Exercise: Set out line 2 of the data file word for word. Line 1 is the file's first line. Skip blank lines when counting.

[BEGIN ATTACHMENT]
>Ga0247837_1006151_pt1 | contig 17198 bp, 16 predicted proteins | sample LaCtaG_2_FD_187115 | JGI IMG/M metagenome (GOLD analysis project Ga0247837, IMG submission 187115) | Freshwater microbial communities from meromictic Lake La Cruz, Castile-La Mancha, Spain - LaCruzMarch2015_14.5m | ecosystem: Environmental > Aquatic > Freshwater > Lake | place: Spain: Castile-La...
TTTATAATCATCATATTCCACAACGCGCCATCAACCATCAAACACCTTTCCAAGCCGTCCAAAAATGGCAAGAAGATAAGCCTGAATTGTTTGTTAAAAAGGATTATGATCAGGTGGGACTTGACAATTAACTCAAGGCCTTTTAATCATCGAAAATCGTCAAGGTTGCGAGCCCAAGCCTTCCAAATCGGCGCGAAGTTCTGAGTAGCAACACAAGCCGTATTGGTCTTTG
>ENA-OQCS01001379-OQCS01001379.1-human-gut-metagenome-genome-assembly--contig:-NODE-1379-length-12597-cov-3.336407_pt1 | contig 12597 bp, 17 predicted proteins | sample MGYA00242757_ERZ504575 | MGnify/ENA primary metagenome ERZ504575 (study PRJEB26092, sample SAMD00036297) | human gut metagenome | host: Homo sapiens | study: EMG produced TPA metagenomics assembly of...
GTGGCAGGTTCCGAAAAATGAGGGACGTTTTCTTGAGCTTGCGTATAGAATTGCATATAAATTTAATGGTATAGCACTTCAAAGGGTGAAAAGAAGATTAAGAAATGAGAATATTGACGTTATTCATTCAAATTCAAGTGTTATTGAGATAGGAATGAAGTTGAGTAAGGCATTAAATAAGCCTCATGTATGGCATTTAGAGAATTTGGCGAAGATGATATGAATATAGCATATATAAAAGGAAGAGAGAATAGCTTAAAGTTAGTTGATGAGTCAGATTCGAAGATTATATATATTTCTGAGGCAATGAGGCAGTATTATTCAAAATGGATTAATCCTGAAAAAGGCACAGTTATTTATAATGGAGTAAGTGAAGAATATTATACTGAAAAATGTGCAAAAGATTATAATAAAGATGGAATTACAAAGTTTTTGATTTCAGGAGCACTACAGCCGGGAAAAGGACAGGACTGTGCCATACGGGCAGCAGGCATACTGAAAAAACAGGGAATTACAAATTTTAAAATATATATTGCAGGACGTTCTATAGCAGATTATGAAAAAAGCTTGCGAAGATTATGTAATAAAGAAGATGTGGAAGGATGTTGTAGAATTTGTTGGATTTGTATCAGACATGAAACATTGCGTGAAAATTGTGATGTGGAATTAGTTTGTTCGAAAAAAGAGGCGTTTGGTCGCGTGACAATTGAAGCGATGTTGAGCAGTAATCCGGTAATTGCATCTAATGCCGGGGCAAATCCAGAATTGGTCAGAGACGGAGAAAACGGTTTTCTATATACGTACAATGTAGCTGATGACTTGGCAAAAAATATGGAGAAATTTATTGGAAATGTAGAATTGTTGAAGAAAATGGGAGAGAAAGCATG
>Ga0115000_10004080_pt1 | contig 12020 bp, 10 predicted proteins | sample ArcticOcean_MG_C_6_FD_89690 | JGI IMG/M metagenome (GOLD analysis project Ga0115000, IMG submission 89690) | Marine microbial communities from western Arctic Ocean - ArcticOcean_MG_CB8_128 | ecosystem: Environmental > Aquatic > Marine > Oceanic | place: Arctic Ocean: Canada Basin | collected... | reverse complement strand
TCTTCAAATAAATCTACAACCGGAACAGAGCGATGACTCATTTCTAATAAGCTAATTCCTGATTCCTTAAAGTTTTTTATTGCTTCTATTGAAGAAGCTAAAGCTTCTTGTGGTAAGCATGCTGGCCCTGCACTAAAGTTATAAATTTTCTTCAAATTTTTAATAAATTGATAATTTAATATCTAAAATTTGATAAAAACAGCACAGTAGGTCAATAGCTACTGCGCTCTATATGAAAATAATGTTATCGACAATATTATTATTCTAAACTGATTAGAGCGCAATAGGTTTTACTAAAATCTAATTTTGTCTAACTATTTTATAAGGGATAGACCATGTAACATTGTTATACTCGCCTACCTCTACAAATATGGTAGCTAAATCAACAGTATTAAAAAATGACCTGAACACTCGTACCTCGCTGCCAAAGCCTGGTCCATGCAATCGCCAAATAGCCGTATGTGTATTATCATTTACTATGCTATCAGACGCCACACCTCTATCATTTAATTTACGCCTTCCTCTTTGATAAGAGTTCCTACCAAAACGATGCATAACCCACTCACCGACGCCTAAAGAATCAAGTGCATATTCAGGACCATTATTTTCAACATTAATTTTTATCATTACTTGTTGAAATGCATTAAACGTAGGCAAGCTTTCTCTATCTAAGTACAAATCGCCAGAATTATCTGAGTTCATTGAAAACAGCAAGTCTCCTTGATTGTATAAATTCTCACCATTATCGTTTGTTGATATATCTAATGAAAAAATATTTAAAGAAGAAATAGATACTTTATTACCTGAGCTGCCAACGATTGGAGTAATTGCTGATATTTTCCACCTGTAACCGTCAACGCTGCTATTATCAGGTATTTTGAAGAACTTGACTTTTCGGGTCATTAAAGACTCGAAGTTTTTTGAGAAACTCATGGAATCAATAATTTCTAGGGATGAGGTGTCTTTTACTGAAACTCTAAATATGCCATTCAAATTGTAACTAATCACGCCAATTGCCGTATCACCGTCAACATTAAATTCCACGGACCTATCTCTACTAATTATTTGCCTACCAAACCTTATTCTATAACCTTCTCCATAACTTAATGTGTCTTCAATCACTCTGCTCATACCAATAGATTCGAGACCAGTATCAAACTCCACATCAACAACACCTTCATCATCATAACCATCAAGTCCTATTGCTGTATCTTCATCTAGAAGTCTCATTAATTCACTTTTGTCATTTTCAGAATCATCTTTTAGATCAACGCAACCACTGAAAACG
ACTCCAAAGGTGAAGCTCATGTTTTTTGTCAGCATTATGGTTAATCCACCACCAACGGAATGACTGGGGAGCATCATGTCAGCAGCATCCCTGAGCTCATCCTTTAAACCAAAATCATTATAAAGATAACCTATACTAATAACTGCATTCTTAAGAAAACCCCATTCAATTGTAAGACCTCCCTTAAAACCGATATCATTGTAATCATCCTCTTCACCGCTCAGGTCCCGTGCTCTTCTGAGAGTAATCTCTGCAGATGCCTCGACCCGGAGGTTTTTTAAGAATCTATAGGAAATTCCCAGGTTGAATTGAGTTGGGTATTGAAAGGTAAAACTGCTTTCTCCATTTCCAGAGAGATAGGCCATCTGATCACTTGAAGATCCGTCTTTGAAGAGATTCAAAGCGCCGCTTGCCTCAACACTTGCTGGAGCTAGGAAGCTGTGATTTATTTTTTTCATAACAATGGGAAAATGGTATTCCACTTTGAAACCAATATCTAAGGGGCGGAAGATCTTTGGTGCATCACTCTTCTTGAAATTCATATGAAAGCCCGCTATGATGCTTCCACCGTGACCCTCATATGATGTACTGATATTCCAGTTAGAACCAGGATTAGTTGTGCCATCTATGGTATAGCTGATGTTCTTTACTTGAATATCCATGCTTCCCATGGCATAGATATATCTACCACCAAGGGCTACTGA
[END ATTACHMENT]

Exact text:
TTTATAATCATCATATTCCACAACGCGCCATCAACCATCAAACACCTTTCCAAGCCGTCCAAAAATGGCAAGAAGATAAGCCTGAATTGTTTGTTAAAAAGGATTATGATCAGGTGGGACTTGACAATTAACTCAAGGCCTTTTAATCATCGAAAATCGTCAAGGTTGCGAGCCCAAGCCTTCCAAATCGGCGCGAAGTTCTGAGTAGCAACACAAGCCGTATTGGTCTTTG